Jeffrey Bullins, Tolkien in Vermont conference paper, ‘Sounds in the Dark: Assimilation and Continuity in The Hobbit: An Unexpected Journey’
Olga Polomoshnova, Academia.edu, ‘Fëanor and Melkor: so different, so alike’
Gavin Holman, Academia.edu, ‘In the Land of Mordor Where the Shadows Lie: Good, Evil and the Quest in Tolkein’s Middle Earth’ [sic]
Marian Makins, thersites 4 (2016), 199-240., ‘Memories of (Ancient Roman) War in Tolkien’s Dead Marshes’
Giovanni Costabile, Academia.edu, ‘Note concerning the Influence of Tolkien’s scholarship on Arthurian Studies’
Olga Polomoshnova, Academia.edu, ‘In the shadows of dark forests’
Jason Fisher, in Middle-earth and Beyond: Essays on the World of J.R.R. Tolkien, ‘Sourcing Tolkien’s “Circles of the World”: Speculations on The Heimskringla, The Latin Vulgate Bible, and the Hereford Mappa Mundi’
Jason Fisher, Mythlore 35.1, Fall/Winter 2016, p.191-200, ‘A Companion to J.R.R. Tolkien, edited by Stuart D. Lee (review)’
Jason Fisher, Mythlore 35.2, Spring/Summer 2016, p.171-175, ‘A Secret Vice: Tolkien on Invented Languages, by J.R.R. Tolkien, edited by Dimitra Fimi and Andrew Higgins (review)’
|Sketching the Stones
by Graeme Skinner
John Garth, Friday, 31 March 2017, ‘When Tolkien reinvented Atlantis and Lewis went to Mars’
I know I also included this piece last month, but I didn’t comment upon it (and I’ll use the 1 April update as my excuse 😉 ). Besides displaying Garth usual engaging and highly readable style of writing, it also showcases the careful attention to detail that makes Garth such an enjoyable and convincing author. And do remember to read also the later conversation in comments by David Llewellyn Dodd and John Garth, which is also very enlightening.
Jane Beal, Journal of Tolkien Research, Tuesday, 4 April 2017, ‘Tolkien, Eucatastrophe, and the Re-Creation of Medieval Legend’
Ryszard Viajante Derdzinski, Tuesday, 4 April 2017, ‘J.R.R. Tolkien’s Baptism Act!’
Ryszard Derdzinski has posted a number of bits and pieces from his research into Tolkien’s ancestry. Some of this relates to evidence of various Tolkiens (of that or similar spellings) in Prussia and modern Germany, other of it relating to the etymology of the name. Here, for the sake of brevity, I will only list those that I have found the most interesting and relevant to uncovering details about the ancestry of ‘our’ Tolkien.
Ryszard Viajante Derdzinski, Wednesday, 5 April 2017, ‘Another proof of the East Prussian origin ’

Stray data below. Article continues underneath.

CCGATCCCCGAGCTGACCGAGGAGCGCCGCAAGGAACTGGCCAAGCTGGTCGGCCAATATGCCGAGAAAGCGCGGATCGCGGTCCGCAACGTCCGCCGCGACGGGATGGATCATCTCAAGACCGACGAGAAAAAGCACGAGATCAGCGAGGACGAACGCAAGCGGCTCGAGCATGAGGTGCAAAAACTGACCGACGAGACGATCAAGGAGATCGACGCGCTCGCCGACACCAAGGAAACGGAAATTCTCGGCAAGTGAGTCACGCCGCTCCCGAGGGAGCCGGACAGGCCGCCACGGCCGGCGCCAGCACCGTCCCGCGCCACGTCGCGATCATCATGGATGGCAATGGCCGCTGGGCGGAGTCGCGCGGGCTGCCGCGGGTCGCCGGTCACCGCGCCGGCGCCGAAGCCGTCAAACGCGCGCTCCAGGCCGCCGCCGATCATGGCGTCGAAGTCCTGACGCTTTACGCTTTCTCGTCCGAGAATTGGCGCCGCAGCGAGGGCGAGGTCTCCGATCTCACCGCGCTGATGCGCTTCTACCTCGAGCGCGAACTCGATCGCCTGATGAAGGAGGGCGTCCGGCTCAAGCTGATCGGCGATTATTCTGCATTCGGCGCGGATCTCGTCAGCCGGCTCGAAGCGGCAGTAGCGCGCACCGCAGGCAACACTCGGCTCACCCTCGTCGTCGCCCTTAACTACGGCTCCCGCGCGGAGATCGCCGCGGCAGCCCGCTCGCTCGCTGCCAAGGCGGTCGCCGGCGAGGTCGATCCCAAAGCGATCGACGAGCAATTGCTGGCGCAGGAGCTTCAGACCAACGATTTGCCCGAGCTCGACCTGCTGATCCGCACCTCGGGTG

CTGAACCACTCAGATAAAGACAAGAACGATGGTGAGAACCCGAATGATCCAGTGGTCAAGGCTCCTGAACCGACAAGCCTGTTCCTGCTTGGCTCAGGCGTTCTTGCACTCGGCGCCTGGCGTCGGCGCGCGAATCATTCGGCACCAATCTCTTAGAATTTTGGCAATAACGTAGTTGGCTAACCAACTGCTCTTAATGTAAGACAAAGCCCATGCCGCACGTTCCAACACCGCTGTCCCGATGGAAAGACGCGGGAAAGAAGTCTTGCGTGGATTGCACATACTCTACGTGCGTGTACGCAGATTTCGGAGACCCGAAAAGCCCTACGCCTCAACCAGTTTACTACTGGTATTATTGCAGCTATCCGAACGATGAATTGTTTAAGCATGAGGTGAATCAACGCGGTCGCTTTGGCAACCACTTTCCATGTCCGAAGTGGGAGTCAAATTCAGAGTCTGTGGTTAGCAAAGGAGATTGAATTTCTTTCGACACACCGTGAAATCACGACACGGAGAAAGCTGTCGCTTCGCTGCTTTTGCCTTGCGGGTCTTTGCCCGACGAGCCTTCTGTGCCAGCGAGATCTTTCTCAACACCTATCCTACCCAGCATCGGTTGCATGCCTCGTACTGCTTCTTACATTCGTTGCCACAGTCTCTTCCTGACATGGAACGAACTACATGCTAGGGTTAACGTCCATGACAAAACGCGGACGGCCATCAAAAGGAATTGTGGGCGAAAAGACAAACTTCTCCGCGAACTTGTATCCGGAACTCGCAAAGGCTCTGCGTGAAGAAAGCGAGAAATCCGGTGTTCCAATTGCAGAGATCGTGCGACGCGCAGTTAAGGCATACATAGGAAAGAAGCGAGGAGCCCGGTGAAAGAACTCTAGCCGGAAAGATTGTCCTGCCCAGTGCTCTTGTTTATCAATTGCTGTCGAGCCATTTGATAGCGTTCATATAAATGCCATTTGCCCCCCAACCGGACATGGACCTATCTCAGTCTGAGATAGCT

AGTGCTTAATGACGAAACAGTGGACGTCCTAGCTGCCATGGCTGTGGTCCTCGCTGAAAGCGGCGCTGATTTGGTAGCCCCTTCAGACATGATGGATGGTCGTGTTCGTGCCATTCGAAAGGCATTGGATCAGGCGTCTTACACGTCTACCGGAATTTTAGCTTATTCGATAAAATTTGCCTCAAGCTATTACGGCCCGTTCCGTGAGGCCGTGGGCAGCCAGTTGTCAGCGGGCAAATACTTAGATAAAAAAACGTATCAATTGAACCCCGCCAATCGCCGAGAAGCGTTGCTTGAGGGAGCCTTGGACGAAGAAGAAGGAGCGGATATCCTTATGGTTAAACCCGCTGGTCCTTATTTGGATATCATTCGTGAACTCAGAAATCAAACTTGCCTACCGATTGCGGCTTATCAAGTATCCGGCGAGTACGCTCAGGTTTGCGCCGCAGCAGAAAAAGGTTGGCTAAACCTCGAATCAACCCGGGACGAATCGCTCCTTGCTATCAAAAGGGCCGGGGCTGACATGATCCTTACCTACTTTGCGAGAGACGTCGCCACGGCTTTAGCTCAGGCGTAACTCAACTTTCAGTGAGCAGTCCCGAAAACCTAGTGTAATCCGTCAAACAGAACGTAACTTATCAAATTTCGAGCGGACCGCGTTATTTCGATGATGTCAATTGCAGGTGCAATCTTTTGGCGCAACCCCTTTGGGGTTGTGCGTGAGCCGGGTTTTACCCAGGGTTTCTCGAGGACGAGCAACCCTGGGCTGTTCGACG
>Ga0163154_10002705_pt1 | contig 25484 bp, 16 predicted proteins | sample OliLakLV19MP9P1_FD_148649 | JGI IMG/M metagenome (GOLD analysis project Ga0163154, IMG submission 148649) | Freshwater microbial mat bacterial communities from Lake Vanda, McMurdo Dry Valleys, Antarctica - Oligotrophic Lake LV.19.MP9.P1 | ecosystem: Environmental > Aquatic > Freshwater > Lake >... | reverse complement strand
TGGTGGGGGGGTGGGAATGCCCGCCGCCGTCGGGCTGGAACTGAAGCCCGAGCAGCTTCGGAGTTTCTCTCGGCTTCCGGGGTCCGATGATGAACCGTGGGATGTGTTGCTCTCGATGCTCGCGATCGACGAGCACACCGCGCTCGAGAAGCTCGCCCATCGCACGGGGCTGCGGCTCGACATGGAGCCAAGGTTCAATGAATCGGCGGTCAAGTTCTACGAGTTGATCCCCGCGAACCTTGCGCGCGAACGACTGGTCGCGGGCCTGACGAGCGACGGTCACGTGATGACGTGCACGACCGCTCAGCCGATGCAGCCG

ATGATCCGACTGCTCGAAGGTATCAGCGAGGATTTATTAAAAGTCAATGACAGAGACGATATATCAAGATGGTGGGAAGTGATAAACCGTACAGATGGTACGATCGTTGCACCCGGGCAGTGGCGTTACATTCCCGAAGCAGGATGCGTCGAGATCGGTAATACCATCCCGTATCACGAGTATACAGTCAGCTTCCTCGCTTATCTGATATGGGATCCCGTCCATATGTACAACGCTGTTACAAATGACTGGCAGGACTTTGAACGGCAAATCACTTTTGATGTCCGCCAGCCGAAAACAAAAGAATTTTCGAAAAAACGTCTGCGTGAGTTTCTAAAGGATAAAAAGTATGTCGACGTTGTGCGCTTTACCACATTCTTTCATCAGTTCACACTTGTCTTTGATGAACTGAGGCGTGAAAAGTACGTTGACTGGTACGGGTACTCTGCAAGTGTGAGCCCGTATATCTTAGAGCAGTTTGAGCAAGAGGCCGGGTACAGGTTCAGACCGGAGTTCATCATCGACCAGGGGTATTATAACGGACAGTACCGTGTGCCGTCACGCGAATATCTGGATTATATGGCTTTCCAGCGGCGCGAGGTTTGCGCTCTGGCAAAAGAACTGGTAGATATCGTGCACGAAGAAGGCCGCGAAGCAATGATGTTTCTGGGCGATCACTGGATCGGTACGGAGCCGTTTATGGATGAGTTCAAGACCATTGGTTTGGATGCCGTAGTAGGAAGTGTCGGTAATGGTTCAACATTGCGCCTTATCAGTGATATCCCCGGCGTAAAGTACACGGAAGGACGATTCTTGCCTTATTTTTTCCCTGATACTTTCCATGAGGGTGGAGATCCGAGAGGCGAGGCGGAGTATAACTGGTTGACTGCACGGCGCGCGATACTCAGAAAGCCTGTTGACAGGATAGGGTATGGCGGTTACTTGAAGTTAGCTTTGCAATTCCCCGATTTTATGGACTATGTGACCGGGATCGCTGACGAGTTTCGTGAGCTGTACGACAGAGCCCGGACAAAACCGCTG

John D. Rateliff, Wednesday, 12 April 2017, ‘Appendices That Might Have Been’
On a very interesting list of contents for The Lord of the Rings found at Marquette. Thanks to Christopher Tolkien diligent work, we do now have some idea of what all these items might have entailed, including those that did not end up in the final book. I am not sure that I find Rateliff’s argument with regards to timing to be convincing, though – I would expect Tolkien to have cast his net quite widely in the first attempts immediately after giving up on the co-publication of The Silmarillion and The Lord of the Rings.
Andrew Latham, Medievalist.net, Tuesday, 18 April 2017, ‘Medieval Sources of Sovereignty: The Idea of Supreme Authority in Quanto Personam and its Glosses’
Ryszard Viajante Derdzinski, Wednesday, 19 April 2017, ‘Christian Tolkien in Creuzburg, 1750? Looking for this Christian Tolkien…’
Ryszard Viajante Derdzinski, Wednesday, 19 April 2017, ‘Michael Tolkien (1708â€“1795), “Bürger und Kürschner” from Danzig’
by Tomás Hijo
Ryszard Viajante Derdzinski, Wednesday, 19 April 2017, ‘Daniel Tolkien, father of Johann Christian (Riesenburg 1811)’
Ryszard Viajante Derdzinski, Friday, 21 April 2017, ‘The Tolkien Family Tree on Ancestry.co.uk – Why I think John B. Tolkien was born in Gdańsk’
A good summary of the main results of Derdzinski’s research into the origins of the Tolkien family. The research is very interesting, indeed, and looks quite promising, though the evidence provided so far is not quite as convincing as it may appear – as I also say in a comment to this post, there are in my view other scenarios that would explain the available evidence equally well, and which are, in my assessment, no less likely. But I encourage my readers to look through Ryszard Viajante Derdzinski’s interesting posts on the topic and assess the evidence for themselves.
Medievalist.net, Wednesday, 26 April 2017, ‘When did the Vikings start raiding England?’
… earlier than the 793 attack on Lindisfarne, certainly.
John William Houghton, Journal of Tolkien Research, Thursday, 27 April 2017, ‘Neues Testament und Märchen: Tolkien, Fairy Stories, and the Gospel’
Stephen C. Winter, Monday, 3 April 2017, ‘The King and The Healing of Faramir’
Jonathan S. McIntosh, Monday, 3 April 2017, ‘Saruman’s philosophy of war’
|Sketching the Stones
by Graeme Skinner
John D. Rateliff, Friday, 7 April 2017, ‘Just How Long is LotR Anyway? (word counts)’
The answer to that question quite obviously depends on which words you count …